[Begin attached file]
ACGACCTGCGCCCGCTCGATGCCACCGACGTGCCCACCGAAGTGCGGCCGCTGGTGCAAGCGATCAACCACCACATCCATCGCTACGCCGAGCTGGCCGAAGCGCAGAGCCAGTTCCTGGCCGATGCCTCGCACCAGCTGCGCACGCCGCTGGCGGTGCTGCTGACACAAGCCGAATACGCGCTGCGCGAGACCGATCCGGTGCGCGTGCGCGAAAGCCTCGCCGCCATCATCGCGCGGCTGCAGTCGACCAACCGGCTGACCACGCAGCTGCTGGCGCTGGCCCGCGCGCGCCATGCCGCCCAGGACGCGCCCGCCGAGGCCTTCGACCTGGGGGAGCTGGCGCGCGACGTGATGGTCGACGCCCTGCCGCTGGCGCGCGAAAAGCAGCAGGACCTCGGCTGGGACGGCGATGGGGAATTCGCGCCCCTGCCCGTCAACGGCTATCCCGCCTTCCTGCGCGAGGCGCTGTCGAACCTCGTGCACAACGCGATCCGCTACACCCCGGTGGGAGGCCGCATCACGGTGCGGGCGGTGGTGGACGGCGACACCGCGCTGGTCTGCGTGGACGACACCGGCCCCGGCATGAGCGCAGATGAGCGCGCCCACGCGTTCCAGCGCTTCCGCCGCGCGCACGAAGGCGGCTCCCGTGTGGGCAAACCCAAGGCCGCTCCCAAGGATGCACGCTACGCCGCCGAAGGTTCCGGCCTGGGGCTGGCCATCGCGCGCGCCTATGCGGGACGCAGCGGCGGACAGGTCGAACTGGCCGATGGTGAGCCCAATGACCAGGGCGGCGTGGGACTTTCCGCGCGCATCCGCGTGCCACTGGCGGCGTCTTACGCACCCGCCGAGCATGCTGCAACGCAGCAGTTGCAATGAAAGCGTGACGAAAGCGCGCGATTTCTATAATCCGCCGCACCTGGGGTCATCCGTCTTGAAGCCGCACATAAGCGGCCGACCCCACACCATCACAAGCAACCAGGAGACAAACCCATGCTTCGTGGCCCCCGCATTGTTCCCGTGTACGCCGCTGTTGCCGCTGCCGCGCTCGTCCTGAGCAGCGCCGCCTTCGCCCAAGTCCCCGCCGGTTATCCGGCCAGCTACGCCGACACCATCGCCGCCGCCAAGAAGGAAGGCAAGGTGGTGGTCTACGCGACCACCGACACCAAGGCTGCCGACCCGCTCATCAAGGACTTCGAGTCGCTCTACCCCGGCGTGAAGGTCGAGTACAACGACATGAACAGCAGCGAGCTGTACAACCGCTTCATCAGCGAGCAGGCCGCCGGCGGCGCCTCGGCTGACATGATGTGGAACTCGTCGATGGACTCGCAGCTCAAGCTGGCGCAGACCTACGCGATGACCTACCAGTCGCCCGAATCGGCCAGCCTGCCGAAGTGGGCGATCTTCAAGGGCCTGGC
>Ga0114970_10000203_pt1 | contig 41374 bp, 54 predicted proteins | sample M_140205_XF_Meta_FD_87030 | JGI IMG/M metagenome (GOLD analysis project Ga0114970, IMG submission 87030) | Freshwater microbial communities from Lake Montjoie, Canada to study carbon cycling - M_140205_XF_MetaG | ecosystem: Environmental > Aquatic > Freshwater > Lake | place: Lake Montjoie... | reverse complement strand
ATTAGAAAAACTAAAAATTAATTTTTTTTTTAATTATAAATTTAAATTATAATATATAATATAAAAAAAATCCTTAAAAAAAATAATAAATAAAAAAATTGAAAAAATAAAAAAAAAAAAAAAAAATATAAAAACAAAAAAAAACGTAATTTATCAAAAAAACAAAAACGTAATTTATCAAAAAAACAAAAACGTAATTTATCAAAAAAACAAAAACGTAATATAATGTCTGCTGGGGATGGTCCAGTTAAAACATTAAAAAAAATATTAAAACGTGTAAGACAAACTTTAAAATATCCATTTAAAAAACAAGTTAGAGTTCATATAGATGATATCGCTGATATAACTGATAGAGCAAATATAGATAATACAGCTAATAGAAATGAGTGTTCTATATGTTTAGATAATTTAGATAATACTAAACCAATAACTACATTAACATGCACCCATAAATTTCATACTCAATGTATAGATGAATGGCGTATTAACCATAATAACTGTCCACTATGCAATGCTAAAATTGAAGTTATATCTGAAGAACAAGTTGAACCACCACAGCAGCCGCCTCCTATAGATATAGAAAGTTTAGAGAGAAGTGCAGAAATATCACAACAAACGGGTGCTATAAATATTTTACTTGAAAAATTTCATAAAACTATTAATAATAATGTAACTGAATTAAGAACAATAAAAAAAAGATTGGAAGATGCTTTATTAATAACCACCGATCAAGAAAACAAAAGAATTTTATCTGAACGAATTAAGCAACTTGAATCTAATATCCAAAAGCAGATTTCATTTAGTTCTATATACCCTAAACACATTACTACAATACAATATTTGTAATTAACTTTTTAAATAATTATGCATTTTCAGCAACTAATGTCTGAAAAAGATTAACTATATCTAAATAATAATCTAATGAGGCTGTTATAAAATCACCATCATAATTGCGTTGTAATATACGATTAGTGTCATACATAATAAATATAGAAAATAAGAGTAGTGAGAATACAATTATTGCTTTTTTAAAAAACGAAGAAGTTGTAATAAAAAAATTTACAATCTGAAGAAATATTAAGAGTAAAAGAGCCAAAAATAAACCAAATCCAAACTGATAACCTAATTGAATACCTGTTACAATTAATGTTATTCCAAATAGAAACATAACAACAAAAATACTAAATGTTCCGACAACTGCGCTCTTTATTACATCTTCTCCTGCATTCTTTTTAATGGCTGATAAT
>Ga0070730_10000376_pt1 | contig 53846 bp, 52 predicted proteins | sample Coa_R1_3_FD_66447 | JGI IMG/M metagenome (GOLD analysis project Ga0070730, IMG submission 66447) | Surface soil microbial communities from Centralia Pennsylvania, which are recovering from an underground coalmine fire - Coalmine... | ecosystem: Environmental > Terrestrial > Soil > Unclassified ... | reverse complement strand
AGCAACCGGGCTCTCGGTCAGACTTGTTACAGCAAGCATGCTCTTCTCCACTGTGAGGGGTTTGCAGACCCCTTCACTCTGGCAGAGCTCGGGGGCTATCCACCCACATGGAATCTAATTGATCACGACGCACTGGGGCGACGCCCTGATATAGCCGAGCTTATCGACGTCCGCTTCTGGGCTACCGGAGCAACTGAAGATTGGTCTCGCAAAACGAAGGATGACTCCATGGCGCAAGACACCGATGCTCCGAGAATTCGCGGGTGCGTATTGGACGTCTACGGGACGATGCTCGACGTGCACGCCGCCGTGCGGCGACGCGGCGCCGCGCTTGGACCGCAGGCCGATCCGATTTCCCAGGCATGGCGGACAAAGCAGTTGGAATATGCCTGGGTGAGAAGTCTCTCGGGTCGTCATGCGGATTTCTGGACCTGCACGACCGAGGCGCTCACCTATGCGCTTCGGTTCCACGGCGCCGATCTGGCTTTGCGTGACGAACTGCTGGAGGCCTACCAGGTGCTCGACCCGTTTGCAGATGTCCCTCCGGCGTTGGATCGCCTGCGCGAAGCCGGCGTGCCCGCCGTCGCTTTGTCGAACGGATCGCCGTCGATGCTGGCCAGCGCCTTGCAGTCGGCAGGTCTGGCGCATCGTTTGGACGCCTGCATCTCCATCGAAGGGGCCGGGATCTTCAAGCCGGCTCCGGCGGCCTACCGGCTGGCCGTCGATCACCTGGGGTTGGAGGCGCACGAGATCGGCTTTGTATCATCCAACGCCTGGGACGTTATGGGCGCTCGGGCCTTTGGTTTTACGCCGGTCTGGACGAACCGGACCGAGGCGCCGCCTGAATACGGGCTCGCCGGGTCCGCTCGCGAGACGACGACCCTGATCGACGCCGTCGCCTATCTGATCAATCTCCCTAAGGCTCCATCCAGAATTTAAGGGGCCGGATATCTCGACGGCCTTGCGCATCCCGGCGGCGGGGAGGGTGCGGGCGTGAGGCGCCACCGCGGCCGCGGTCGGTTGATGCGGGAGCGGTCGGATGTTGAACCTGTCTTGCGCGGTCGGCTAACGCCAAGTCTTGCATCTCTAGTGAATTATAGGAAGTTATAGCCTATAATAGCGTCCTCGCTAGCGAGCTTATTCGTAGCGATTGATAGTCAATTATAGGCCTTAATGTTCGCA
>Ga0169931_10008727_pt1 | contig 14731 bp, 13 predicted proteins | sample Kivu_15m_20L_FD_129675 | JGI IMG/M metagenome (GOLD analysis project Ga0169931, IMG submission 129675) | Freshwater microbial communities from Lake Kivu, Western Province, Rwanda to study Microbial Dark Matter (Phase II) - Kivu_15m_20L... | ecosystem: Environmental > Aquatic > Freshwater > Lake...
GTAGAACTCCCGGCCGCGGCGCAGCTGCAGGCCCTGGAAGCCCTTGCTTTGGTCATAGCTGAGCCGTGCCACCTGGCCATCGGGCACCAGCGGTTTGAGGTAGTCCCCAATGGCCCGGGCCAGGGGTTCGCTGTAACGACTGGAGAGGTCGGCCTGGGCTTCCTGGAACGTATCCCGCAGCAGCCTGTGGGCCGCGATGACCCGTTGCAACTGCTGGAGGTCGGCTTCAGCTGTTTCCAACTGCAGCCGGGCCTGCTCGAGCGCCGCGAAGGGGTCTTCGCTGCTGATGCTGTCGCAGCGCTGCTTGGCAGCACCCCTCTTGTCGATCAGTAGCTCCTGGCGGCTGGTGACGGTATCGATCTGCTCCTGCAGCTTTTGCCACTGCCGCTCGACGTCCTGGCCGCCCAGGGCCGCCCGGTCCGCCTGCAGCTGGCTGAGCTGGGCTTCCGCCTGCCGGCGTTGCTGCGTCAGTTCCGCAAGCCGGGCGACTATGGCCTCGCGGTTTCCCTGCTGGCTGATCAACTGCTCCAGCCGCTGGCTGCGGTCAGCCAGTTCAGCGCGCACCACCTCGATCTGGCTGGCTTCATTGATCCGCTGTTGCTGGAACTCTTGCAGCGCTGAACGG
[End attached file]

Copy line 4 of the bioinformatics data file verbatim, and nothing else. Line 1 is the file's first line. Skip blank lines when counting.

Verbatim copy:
>Ga0070730_10000376_pt1 | contig 53846 bp, 52 predicted proteins | sample Coa_R1_3_FD_66447 | JGI IMG/M metagenome (GOLD analysis project Ga0070730, IMG submission 66447) | Surface soil microbial communities from Centralia Pennsylvania, which are recovering from an underground coalmine fire - Coalmine... | ecosystem: Environmental > Terrestrial > Soil > Unclassified ... | reverse complement strand